Teresa Robinette, a former curator at the Inn at Wise and an artist in her own right, is the region’s local representative for the AMT, founded last year by Doreyl Ammons Cain and her husband, Jerry Cain, from their treehouse digs on a nature preserve near Asheville. Doreyl, the director of the AMT, also works out of her own art studio within a yurt in the western North Carolina mountains.
On Friday, Doreyl said her outfit was thrilled to hear from Robinette.
“We couldn’t be happier. We feel like it could do a lot of good and bring more tourists into the area,” she said. “Also, one of our goals is to help the artists, too. A lot of times artists in the backwoods — like I grew up in the backwoods — are not recognized. And we would really love to have our artists recognized in the Appalachia Mountains. And get our little towns going again and prosperous. This is just one way of doing that. I’ve been in marketing awhile now, and I do know that artists and art lovers are hungry to see what is out there, wonderful things that they may not know about, let alone how to get there.”
The AMT is a de facto visual arts version of The Crooked Road, Virginia’s Music Heritage Trail from the Blue Ridge to the coalfields following U.S. Route 58, connecting major heritage music venues across the region.
Robinette has been commissioned by the town of Appalachia to paint a mural on a large retaining wall in the downtown sector, just a brief stroll from the post office, wherein an artistic treasure resides.
A mural-size painting completed in 1939 by Lucile E. Blanch nee Lundquist (1895-1981) was one of 1,371 murals painted by around 850 artists nationwide commissioned by the federal government during the Depression era. Most murals were installed in post offices, and Blanch, a renowned artist of her time, was commissioned to create the one that has adorned the Appalachia P.O. lobby ever since.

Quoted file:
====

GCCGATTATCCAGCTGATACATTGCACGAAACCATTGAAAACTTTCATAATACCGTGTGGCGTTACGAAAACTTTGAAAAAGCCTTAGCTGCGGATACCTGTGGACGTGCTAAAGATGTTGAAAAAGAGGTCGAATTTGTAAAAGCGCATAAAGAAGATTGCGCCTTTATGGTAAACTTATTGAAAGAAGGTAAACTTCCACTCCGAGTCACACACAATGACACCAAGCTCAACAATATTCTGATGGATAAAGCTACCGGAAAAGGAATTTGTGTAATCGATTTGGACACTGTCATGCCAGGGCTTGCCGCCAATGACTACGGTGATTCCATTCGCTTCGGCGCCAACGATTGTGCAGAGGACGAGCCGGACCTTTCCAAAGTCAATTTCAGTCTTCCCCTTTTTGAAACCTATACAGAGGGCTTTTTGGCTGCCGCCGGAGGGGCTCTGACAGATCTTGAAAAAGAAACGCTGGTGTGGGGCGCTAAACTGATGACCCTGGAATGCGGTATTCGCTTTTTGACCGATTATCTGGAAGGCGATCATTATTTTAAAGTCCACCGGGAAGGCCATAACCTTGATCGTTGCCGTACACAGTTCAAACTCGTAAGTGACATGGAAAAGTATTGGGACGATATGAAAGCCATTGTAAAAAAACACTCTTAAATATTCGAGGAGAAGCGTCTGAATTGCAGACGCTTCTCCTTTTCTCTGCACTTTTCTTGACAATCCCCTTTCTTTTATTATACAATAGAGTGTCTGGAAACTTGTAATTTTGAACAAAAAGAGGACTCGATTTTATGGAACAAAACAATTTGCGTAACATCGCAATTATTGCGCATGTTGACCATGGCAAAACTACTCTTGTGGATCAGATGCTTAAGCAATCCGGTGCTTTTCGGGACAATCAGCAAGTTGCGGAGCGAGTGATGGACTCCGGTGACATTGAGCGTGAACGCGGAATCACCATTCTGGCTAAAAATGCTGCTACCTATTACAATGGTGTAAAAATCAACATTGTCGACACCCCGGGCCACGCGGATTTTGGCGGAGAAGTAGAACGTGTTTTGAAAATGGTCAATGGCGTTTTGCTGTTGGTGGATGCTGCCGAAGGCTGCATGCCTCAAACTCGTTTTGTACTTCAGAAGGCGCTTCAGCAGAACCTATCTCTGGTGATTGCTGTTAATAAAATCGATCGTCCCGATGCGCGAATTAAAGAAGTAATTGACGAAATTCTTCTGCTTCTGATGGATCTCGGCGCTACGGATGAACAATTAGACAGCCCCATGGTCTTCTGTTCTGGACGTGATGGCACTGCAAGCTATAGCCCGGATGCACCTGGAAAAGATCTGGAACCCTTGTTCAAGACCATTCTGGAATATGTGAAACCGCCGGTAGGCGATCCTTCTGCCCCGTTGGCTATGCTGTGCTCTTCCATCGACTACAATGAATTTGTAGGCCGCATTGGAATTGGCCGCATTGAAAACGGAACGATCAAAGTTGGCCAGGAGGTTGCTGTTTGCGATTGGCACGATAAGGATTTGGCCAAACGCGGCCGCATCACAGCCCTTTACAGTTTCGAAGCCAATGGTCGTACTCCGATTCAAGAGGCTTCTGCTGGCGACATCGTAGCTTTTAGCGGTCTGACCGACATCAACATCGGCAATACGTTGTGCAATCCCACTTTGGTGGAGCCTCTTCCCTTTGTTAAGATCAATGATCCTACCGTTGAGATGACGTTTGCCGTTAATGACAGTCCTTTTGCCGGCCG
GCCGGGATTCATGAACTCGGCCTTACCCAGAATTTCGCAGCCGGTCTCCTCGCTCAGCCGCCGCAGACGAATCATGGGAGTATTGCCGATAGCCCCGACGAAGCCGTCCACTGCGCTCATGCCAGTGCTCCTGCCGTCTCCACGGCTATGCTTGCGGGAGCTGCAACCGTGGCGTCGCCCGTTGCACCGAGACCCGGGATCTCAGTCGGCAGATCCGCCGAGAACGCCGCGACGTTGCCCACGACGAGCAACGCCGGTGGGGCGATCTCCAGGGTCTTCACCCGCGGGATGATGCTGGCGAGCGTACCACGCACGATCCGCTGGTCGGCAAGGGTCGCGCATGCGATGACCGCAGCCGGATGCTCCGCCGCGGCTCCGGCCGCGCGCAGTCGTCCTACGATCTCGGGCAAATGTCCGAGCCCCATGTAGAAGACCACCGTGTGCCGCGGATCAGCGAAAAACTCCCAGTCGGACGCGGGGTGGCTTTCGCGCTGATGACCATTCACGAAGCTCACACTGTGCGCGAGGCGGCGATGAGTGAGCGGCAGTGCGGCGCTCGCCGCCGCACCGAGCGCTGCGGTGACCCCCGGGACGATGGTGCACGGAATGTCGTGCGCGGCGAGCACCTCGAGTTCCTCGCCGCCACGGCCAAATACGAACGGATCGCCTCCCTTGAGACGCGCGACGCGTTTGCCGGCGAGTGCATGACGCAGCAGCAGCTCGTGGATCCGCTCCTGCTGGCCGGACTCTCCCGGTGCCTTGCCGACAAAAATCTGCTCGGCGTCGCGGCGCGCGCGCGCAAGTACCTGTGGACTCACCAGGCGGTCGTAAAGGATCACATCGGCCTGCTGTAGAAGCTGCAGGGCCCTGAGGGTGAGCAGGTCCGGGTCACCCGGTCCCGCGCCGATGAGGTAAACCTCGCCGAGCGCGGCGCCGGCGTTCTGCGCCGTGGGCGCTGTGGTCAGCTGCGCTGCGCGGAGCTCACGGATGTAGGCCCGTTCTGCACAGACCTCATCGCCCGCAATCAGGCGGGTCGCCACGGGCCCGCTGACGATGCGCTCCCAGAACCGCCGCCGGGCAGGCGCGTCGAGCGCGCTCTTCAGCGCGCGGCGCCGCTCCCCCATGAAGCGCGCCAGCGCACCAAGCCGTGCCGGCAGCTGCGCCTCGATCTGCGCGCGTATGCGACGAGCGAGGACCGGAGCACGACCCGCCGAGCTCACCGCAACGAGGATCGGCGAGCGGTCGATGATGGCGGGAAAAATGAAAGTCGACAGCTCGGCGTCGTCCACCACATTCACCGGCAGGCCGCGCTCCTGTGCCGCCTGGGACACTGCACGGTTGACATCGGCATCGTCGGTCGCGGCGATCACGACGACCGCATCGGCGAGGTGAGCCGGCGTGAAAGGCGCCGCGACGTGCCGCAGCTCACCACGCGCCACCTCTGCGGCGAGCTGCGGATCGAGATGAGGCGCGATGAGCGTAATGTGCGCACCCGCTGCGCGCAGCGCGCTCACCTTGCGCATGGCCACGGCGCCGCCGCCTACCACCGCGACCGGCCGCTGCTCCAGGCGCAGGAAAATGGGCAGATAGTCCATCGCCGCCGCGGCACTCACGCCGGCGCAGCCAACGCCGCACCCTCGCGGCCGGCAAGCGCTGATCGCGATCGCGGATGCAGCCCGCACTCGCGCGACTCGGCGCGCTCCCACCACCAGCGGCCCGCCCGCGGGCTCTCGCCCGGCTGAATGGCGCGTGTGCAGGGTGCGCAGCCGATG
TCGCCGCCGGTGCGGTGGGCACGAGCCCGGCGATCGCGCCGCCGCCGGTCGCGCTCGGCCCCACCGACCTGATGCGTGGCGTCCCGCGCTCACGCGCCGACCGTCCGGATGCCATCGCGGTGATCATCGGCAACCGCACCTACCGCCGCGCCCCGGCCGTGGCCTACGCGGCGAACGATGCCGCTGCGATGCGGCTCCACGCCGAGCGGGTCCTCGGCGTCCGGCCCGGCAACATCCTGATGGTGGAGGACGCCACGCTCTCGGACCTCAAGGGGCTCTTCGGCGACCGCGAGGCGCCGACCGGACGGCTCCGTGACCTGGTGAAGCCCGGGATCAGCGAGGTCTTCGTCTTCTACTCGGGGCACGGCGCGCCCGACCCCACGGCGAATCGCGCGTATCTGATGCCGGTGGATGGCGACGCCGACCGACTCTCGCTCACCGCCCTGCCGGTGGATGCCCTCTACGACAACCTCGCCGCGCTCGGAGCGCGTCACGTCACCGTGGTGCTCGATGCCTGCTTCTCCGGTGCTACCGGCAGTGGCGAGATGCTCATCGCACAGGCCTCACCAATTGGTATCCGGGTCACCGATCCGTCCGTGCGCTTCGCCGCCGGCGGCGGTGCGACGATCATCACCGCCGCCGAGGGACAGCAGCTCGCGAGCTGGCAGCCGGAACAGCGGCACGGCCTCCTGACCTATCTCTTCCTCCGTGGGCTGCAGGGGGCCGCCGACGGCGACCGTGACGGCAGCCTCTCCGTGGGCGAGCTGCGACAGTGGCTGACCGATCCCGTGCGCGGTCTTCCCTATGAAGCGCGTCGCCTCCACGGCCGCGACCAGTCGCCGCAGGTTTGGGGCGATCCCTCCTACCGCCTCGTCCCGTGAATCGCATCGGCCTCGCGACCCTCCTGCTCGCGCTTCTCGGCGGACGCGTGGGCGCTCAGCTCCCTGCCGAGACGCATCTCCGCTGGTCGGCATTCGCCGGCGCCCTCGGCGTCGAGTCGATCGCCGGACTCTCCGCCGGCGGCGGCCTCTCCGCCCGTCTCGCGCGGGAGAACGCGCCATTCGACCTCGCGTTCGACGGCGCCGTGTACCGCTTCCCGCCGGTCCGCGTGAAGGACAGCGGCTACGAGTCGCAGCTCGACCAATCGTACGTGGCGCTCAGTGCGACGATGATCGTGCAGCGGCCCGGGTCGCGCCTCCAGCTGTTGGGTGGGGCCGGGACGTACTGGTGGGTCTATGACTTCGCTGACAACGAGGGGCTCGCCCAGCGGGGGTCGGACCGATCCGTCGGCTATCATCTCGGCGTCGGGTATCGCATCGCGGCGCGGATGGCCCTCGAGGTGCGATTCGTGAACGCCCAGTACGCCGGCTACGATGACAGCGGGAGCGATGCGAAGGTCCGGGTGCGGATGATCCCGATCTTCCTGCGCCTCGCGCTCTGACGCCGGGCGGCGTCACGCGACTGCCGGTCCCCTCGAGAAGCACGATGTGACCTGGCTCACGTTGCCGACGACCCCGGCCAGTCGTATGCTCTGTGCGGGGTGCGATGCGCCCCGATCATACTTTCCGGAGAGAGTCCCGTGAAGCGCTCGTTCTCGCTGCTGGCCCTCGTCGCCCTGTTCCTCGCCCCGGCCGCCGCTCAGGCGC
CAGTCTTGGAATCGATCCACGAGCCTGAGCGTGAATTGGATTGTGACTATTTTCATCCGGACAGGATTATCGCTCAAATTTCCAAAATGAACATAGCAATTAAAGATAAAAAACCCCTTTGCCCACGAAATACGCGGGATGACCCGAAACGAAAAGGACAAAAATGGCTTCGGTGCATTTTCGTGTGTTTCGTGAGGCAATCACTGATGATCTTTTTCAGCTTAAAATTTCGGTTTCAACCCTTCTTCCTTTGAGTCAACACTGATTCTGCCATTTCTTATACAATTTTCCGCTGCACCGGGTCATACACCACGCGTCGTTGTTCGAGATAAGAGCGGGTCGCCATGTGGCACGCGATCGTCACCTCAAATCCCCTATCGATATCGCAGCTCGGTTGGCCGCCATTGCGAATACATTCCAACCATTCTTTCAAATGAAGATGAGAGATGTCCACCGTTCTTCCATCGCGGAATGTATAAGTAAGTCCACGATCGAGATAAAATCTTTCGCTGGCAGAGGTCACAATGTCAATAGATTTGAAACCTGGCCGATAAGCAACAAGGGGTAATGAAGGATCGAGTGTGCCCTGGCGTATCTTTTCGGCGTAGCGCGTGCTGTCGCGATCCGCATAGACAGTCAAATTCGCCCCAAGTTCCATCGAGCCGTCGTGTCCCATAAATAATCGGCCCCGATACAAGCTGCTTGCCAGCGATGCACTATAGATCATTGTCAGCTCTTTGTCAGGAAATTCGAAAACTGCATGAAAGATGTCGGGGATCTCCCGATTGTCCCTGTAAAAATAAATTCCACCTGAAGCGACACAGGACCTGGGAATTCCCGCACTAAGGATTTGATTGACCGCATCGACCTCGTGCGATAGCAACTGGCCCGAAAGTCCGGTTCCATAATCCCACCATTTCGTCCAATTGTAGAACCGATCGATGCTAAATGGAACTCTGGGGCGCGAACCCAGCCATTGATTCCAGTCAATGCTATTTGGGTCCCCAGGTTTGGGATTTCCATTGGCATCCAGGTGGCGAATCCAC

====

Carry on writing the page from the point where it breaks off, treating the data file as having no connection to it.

Robinette said Blanch stayed at a hotel, now long gone, while painting the Appalachia mural. It is at that very spot where Robinette is engaged in her own project to paint a mural on the retaining wall at that site.
Robinette said Blanch was “one of the most award-winning artists of the WPA (Works Progress Administration) period” and Appalachia was fortunate it was chosen as one of the spots where Blanch was dispatched to produce murals.
“That makes this piece of art in this post office one of the most precious pieces of art in our entire area,” Robinette said.
She got acquainted with the AMT project when somebody got her riled.
An outfit called Asheville Now, she explains, promotes arts with tourism in mind across a regional swath reaching as far north as Charlottesville. Robinette said she asked, “How is it that our area (Southwest Virginia, Eastern Kentucky and Northeast Tennessee) is considered out of the Appalachia area?”
She didn’t much care for the response.
“I was told it’s because there are no relevant artists in your area. I said, ‘Excuse me?’ And so that led me to find out about the Appalachian Mountain Trail project and (Doreyl and Jerry) were thrilled to take a look at what we offer around here, and expand their network. I want people to see that, yes, we are relevant. I want people to see what we have. And you know, it’s just not nice to be told you’re not relevant.”
She said plenty of other murals abound across this region, and the AMT will be a previously untapped tourism wellspring.
“There are several murals around here. Right off the top of my head there is one in Coeburn, one in Big Stone Gap, one in Pound, one in Clintwood. They’re just all over really. And what this is about, really, is getting people traveling here to every town. If it brings us 20 people, that’s 20 people we didn’t have. That’s how I see it,” she said.
“That may seem like raindrops in the ocean, but when you collect them all together, they do create an ocean.”
According to the AMT website, the project has grown in just a year to more than 60 North Carolina and Virginia historical murals.
The vision of the founders is to “follow the Blue Ridge through North Carolina, Virginia and West Virginia and beyond to find already existing historical murals, and also help communities create outdoor Appalachia historical murals that are helping increase the pride of townsfolk.”
Robinette said her goal is to get the AMT across the North Carolina/Tennessee border mountains “through the Tri-Cities, blooming up into us.”